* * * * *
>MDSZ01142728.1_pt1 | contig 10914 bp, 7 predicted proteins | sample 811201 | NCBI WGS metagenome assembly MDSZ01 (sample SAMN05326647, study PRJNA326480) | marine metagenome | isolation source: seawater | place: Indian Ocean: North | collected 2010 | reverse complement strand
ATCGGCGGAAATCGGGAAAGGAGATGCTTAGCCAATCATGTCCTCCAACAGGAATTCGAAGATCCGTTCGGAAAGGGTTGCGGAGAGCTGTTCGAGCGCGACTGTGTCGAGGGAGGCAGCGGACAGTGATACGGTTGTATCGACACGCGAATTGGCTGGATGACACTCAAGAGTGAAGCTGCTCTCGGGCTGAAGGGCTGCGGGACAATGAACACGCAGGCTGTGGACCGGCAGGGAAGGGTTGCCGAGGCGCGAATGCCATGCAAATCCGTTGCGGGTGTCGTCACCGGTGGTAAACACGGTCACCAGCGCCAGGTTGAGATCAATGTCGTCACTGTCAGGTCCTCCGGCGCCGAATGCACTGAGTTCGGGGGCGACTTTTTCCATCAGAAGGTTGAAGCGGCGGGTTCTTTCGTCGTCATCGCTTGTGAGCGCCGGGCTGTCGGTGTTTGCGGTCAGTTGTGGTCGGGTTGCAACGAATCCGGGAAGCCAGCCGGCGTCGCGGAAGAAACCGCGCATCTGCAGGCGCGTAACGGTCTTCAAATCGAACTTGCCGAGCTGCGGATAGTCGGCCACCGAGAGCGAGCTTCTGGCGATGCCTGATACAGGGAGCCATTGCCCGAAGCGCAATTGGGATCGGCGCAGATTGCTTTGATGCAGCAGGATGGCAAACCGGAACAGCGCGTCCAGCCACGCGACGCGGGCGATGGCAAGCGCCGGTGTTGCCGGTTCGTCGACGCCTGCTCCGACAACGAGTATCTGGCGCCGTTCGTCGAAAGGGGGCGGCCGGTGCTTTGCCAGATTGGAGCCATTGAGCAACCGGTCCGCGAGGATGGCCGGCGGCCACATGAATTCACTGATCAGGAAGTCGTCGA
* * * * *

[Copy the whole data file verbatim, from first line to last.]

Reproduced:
>MDSZ01142728.1_pt1 | contig 10914 bp, 7 predicted proteins | sample 811201 | NCBI WGS metagenome assembly MDSZ01 (sample SAMN05326647, study PRJNA326480) | marine metagenome | isolation source: seawater | place: Indian Ocean: North | collected 2010 | reverse complement strand
ATCGGCGGAAATCGGGAAAGGAGATGCTTAGCCAATCATGTCCTCCAACAGGAATTCGAAGATCCGTTCGGAAAGGGTTGCGGAGAGCTGTTCGAGCGCGACTGTGTCGAGGGAGGCAGCGGACAGTGATACGGTTGTATCGACACGCGAATTGGCTGGATGACACTCAAGAGTGAAGCTGCTCTCGGGCTGAAGGGCTGCGGGACAATGAACACGCAGGCTGTGGACCGGCAGGGAAGGGTTGCCGAGGCGCGAATGCCATGCAAATCCGTTGCGGGTGTCGTCACCGGTGGTAAACACGGTCACCAGCGCCAGGTTGAGATCAATGTCGTCACTGTCAGGTCCTCCGGCGCCGAATGCACTGAGTTCGGGGGCGACTTTTTCCATCAGAAGGTTGAAGCGGCGGGTTCTTTCGTCGTCATCGCTTGTGAGCGCCGGGCTGTCGGTGTTTGCGGTCAGTTGTGGTCGGGTTGCAACGAATCCGGGAAGCCAGCCGGCGTCGCGGAAGAAACCGCGCATCTGCAGGCGCGTAACGGTCTTCAAATCGAACTTGCCGAGCTGCGGATAGTCGGCCACCGAGAGCGAGCTTCTGGCGATGCCTGATACAGGGAGCCATTGCCCGAAGCGCAATTGGGATCGGCGCAGATTGCTTTGATGCAGCAGGATGGCAAACCGGAACAGCGCGTCCAGCCACGCGACGCGGGCGATGGCAAGCGCCGGTGTTGCCGGTTCGTCGACGCCTGCTCCGACAACGAGTATCTGGCGCCGTTCGTCGAAAGGGGGCGGCCGGTGCTTTGCCAGATTGGAGCCATTGAGCAACCGGTCCGCGAGGATGGCCGGCGGCCACATGAATTCACTGATCAGGAAGTCGTCGA